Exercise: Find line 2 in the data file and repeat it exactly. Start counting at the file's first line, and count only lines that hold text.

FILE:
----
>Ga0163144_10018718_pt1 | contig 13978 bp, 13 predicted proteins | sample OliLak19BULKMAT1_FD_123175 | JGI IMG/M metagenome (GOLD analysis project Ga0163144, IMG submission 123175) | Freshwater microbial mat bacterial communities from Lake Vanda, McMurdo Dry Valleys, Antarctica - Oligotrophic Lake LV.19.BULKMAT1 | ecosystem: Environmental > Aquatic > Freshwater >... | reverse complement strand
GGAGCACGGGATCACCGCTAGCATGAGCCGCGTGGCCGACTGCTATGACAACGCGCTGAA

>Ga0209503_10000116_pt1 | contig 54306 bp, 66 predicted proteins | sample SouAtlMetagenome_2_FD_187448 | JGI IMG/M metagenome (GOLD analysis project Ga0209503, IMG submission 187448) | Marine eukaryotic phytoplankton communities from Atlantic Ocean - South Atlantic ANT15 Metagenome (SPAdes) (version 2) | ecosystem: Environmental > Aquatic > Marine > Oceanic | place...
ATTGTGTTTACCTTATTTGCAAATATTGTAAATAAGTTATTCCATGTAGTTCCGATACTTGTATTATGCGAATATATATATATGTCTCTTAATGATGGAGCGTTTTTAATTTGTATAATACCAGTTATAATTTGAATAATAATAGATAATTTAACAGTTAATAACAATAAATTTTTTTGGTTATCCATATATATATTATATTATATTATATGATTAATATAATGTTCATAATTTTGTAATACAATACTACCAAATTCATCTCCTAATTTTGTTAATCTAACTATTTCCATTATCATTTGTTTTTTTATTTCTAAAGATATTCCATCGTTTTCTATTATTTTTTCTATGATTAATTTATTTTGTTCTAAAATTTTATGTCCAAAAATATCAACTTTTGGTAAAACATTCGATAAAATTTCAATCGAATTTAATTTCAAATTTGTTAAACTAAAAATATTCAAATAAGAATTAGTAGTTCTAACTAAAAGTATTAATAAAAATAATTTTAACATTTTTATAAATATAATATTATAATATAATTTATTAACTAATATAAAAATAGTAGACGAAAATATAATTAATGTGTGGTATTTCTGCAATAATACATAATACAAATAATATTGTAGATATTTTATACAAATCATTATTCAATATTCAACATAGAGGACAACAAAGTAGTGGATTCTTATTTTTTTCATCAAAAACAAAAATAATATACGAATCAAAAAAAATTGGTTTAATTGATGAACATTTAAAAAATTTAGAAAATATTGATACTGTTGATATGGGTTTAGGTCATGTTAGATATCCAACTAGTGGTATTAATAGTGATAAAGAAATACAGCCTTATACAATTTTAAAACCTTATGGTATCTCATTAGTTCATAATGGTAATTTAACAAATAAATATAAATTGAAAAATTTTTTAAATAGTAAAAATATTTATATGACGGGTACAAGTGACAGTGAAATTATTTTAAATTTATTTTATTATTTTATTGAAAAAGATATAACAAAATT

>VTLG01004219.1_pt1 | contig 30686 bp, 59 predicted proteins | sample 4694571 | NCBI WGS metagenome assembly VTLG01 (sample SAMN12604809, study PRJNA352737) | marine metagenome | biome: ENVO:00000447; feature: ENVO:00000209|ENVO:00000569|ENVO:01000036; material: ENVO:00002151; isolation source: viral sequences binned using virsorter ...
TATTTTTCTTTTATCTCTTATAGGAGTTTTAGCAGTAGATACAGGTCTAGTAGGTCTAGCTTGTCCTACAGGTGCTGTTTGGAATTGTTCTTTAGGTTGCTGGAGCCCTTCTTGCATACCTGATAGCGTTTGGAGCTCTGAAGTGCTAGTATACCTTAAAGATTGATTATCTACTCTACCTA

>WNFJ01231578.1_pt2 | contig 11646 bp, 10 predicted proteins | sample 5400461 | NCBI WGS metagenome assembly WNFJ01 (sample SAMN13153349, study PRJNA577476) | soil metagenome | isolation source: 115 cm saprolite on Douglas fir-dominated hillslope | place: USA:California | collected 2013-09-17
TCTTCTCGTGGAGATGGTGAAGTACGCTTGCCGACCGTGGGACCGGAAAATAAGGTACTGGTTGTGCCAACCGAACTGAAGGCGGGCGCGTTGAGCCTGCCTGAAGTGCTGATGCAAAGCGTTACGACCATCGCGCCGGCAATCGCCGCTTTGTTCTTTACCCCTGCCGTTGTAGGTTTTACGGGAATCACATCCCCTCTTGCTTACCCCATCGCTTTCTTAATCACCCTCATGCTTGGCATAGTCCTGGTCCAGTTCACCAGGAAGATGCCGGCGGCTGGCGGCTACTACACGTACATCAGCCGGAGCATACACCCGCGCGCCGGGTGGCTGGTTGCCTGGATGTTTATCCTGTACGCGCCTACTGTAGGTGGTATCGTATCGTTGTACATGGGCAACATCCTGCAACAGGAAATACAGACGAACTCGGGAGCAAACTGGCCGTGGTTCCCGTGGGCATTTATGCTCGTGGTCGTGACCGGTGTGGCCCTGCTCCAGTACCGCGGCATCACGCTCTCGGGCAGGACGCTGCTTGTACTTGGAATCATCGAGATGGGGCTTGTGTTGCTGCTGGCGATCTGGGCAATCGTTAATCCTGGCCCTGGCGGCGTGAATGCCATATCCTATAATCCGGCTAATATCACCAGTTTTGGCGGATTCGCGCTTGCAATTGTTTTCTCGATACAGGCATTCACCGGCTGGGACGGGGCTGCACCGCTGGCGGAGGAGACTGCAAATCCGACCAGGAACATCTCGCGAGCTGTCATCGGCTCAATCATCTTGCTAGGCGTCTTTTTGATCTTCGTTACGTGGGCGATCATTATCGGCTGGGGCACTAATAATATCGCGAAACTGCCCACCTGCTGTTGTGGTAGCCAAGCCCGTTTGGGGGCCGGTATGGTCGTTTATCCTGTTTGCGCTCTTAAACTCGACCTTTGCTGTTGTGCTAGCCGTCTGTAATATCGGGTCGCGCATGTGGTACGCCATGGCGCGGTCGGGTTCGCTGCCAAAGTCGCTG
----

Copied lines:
GGAGCACGGGATCACCGCTAGCATGAGCCGCGTGGCCGACTGCTATGACAACGCGCTGAA